Some other things we learned: Keeping a little free line off the reel helps you keep from getting reel-wrapped when you came tight on a fish. Cobia suck the fly in and you have to be quick setting the hook or the fish will just blow the fly right back out again. Once they find out your offering is a fake, that’s pretty much it with that fish. Setting the hook on the first bite is critical, I think.
Casting these big eel patterns takes some work. These are not bonefish casts, for sure. You must strip off about 20 feet of line and make a big roll cast to get it started, then horse-whip it in the direction of the worked-up fish. This is a team effort. From the tower, one angler draws in the fish with a jig or live eel, while the fly fisherman below him loads up to cast.
Cobia are bulldogs that will shake their heads, dive to the bottom, and make some impressive runs. After the first fish I retired the 10-weight for the 13-weight. I would highly recommend anyone really serious about throwing flies at Panhandle cobia leave anything smaller than a 12-weight at home, as these fish are true tackle busters. I use a straight 4-foot Gamma 100-percent fluorocarbon leader in 20-pound-test (the highest line weight tippet IGFA allows), with a weight-forward floating line. The short leader lets me cast the heavy fly about 40 feet with fair to good accuracy. A big tip is to toss a live eel in the water (with a circle hook attached—remember, four bucks a pop) and watch how the eel swims off. Ninety nine percent of the time, the eel swims head down, trying to distance itself from a set of white lips. To simulate this, let your fly sink and just twitch the rodtip to make your fly dance a bit—don’t strip, let the fly slowly sink away. Bam! You’re on!
Over the next few days, with owner Gordon Gill onboard, we managed to do okay. Our best day with the fly rods was three legal fish and a few small guys. Being entered in all the month-long tournaments, we never messed with anything big, but I’m convinced that a good woman angler, fishing out of Destin for a few weeks this spring, could break every cobia fly tippet record in the IGFA book. The men’s records will be bit harder.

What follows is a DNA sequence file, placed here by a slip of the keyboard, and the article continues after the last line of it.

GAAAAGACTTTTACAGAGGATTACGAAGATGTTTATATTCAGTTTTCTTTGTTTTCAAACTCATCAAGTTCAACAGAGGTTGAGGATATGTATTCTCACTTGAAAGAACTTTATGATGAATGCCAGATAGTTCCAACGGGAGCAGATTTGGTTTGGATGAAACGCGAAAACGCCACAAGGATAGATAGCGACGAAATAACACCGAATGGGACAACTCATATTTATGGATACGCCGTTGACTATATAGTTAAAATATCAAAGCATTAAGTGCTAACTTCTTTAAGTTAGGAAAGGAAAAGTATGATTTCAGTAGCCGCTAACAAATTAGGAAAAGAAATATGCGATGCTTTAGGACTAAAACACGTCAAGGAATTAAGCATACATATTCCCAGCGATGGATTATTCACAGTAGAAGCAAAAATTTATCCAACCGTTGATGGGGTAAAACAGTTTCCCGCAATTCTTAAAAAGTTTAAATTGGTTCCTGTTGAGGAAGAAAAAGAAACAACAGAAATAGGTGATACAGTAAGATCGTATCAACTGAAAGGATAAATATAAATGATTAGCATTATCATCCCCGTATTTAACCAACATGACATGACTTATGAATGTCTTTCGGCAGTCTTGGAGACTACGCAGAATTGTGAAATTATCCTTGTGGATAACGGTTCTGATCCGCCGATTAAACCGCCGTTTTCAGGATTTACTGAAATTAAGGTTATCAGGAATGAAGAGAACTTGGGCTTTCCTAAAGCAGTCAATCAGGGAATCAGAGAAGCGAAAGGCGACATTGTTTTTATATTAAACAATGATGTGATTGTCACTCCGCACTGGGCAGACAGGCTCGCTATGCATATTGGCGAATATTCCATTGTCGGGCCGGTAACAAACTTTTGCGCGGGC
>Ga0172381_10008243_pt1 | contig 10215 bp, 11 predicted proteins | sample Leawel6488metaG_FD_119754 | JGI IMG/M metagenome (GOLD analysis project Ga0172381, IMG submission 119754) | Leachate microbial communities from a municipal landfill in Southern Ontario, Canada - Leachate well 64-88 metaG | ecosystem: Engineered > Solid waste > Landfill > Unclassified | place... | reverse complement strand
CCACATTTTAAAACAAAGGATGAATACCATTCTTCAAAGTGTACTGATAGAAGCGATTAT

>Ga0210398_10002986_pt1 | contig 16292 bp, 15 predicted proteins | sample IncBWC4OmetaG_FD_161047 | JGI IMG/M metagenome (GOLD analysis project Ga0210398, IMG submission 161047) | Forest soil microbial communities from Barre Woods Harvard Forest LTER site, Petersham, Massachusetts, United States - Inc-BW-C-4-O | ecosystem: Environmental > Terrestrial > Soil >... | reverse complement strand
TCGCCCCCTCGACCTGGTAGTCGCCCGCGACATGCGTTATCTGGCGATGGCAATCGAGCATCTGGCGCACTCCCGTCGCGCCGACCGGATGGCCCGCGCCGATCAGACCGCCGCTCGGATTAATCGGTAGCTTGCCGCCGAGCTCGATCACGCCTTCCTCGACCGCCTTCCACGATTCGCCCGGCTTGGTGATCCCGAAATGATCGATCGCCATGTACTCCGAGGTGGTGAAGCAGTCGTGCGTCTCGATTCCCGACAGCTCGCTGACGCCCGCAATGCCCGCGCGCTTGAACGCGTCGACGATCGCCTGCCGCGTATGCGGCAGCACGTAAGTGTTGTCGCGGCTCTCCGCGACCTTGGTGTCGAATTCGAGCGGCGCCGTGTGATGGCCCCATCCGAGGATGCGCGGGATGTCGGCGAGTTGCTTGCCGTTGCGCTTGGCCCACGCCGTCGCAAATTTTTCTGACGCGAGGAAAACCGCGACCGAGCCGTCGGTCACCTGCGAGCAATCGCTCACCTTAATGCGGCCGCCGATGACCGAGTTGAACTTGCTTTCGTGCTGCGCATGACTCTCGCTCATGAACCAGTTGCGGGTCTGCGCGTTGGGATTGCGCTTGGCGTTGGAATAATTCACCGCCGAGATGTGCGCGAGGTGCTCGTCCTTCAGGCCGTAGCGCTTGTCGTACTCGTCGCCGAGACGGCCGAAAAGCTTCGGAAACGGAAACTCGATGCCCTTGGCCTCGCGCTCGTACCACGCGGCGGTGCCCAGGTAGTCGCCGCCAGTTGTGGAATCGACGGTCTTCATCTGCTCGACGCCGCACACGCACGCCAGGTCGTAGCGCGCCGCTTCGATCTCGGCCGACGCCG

When word got out that we were having some pretty good success, we handed out a few flies to Justin’s brother who runs a 50-foot G&S, the Pappi. Kevin had a guest who was an expert fly fisherman. The first morning they caught five nice fish off a fish-aggregating device. They teased the fish with a hook-less live eel, then switched the fish to the fly. The fish ate them every time!
Cobia love to hang around buoys, piers, drifting debris and bottom structure of all types. Also, if you see a big turtle or group of rays there’s a good chance there will be cobia with them. If a group of fish shows, odds are good they’ll be competitive, resulting in even more aggressive fish. With both Kevin and I sharing information, we were getting the game dialed in. The only problem was, it was now May and the end of the run was only days away.
So where does this leave us in our quest for big cobia on the fly, and maybe getting our names in the book? The spring run is now weeks, if not days away, and a new rush of fish will soon be heading down the bars of Panama City to Pensacola. I’ll be waiting for them with my 13-weight fly rod in hand. – FS
The action peaks in late April with water temps 67 to 69 degrees. Last year, our best days were with a light southwest wind. Fish will be anywhere from right off the sand bar in 8 feet of water to about a half mile offshore in 50 to 60 feet.
Bucktail jigs in 2 to 4 ounces are the standard casting lures. March through May, local shops including Half Hitch in Destin stock up on countless jigs in every color combo on the planet. For teasing cobia, this year we plan to cut the hooks off a few jigs.
Destin, Pensacola, Panama City and Mexico Beach are all within striking range of the fish.
Minimum size is 33 inches fork length, and bag limit is 1 per person, no more than 6 per vessel. For cobia obviously of legal size that we plan to retain, we use one of several gaffs we keep on the boat: 6- and 8-footers with 4-, 5- and 6-inch hooks. Many fishermen prefer a sturdy, wide-mouth net, especially for controlling small fish or fish which are to be tagged and released. – C.D
By Corky Decker
First published Florida Sportsman March 2011